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Biopolitics and International Values. Investigating Liberal by Ralph Pettman

By Ralph Pettman

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Marxist-Leninist commentators claim . . [it] as a distinctive socialist trait and oppose the slogan " o n e for all and all for o n e " . . to the slogan which for them typifies the egoistic, individualistic human relations in the capitalist world: " m a n is a 10 wolf to m a n . " 40 Biopolitics and International Values Unfair to wolves, in fact, but the American ethic of human competition certainly has something of a predatory quality, built as it is upon an exaggerated reverence for personal achievement and self-help.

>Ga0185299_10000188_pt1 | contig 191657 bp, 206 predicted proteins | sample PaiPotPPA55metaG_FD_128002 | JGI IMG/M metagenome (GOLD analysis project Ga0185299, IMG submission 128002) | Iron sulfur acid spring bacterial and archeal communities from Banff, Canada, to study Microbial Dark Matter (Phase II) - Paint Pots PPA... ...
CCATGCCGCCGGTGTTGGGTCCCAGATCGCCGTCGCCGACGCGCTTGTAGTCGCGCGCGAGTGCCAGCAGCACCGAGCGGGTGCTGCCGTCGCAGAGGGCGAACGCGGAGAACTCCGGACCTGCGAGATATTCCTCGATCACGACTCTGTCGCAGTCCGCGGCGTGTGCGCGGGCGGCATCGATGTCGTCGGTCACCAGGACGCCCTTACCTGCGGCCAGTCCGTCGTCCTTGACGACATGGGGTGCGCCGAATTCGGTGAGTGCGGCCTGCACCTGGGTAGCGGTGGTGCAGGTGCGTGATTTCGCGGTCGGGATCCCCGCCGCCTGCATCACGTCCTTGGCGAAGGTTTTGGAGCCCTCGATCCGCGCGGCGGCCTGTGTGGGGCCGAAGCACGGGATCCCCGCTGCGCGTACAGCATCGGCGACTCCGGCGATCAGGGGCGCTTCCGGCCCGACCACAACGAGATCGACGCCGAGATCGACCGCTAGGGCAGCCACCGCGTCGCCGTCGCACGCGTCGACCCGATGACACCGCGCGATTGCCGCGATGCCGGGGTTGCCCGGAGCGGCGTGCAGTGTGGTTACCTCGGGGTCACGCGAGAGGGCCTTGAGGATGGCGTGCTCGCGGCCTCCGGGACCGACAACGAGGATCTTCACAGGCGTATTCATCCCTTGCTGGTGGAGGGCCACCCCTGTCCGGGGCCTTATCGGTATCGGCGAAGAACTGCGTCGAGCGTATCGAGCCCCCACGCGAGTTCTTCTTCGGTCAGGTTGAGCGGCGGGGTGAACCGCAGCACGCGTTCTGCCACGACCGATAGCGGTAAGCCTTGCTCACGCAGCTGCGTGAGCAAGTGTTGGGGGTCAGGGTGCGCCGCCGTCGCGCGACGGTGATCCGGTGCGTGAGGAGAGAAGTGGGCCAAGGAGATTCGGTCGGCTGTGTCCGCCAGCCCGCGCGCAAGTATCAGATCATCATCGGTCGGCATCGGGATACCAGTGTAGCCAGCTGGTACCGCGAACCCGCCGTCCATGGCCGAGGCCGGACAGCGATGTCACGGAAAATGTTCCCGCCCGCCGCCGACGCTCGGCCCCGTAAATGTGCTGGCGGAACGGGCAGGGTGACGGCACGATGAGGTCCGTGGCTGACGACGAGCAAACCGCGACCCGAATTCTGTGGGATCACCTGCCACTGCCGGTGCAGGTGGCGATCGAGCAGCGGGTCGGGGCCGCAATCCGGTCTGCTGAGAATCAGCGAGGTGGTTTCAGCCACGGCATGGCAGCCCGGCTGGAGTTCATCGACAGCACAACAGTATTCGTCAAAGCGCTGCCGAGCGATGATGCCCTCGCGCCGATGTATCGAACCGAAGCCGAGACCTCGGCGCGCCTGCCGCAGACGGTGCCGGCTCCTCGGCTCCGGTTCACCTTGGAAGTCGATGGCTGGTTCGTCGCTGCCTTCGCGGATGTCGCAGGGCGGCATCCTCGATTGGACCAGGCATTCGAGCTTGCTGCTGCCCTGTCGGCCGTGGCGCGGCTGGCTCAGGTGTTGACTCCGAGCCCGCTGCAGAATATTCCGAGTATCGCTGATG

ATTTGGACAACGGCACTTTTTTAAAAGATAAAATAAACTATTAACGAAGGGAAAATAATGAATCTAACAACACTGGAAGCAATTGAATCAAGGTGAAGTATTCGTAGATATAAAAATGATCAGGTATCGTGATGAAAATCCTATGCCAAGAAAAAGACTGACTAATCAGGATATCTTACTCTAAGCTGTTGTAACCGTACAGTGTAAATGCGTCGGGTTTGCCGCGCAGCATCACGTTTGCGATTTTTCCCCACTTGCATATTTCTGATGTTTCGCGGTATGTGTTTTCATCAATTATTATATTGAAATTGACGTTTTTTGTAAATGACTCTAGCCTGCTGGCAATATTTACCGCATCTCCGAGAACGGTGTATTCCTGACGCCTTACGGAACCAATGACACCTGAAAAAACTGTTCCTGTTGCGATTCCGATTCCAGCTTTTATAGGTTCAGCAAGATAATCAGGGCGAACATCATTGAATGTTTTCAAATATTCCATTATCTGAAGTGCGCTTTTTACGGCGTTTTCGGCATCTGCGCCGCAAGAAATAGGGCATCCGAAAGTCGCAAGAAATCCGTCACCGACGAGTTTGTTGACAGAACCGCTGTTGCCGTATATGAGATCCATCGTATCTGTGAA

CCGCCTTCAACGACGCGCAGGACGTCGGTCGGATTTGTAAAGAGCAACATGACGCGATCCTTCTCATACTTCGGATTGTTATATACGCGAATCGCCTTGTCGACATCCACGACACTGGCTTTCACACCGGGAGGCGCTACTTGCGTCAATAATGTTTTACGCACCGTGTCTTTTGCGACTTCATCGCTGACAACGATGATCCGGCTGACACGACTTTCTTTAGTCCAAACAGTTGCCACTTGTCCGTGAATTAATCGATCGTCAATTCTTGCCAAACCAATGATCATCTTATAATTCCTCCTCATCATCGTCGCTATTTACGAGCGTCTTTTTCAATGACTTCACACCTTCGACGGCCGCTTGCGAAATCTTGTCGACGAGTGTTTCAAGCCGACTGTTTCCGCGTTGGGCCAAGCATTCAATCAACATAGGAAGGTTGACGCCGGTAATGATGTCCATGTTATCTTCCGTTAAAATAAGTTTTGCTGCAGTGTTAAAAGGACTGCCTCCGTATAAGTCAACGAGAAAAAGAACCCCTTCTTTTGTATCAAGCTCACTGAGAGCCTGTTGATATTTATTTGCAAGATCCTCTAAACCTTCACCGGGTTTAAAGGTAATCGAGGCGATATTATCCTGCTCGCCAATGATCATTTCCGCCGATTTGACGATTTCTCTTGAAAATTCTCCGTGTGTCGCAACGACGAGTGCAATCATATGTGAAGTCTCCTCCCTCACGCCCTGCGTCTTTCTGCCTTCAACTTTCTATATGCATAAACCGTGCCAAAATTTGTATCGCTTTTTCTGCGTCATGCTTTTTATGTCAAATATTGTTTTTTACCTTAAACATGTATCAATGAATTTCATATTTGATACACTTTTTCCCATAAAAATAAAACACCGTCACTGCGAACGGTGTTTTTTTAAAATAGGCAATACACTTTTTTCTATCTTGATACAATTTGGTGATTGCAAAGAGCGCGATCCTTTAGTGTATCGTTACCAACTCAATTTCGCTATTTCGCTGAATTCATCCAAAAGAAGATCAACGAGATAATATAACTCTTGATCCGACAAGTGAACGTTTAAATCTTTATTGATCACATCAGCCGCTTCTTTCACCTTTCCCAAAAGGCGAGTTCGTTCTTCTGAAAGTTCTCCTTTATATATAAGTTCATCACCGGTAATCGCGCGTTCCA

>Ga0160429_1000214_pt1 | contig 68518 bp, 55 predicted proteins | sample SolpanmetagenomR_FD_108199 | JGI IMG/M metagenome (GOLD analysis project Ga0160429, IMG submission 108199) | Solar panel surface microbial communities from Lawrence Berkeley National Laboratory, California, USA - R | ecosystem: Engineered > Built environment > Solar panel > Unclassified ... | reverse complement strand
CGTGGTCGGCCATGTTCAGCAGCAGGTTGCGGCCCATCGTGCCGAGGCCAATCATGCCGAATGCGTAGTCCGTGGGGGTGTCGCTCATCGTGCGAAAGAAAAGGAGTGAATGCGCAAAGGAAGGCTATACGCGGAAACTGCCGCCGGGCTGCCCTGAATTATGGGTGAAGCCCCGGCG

Can. 18 Those not impressed by aristocratic capacities for sustained public . " service, however well-intentioned the aristocrats themselves might be, look to ways of securing a civil right to dissent. HUMAN NATURE: SELFISH OR SOCIAL? The question then occurs: given what seems to be an irreducible contrast between such basic human qualities, how selfish or how social are we? What empirical evidence is there that might suggest one conception or the other as the more significant cause of how we behave?

34. C. Geertz, Interpretation of Cultures, p . 35; p. ' " 35. , p. 36. 36. , p. 37. 37. , p . 37. 38. For a typical example of this stratigraphy, see M . Polanyi, "Life's Irreducible Structure," Science: 160 (1968): 1308-12. Geertz summarizes the argument thus: As one analyses man, one peels off layer after layer, each such layer being complete and irreducible in itself, revealing another, quite different sort of layer underneath. Strip off the motley forms of culture and one finds the structural and functional regularities of social organisation.

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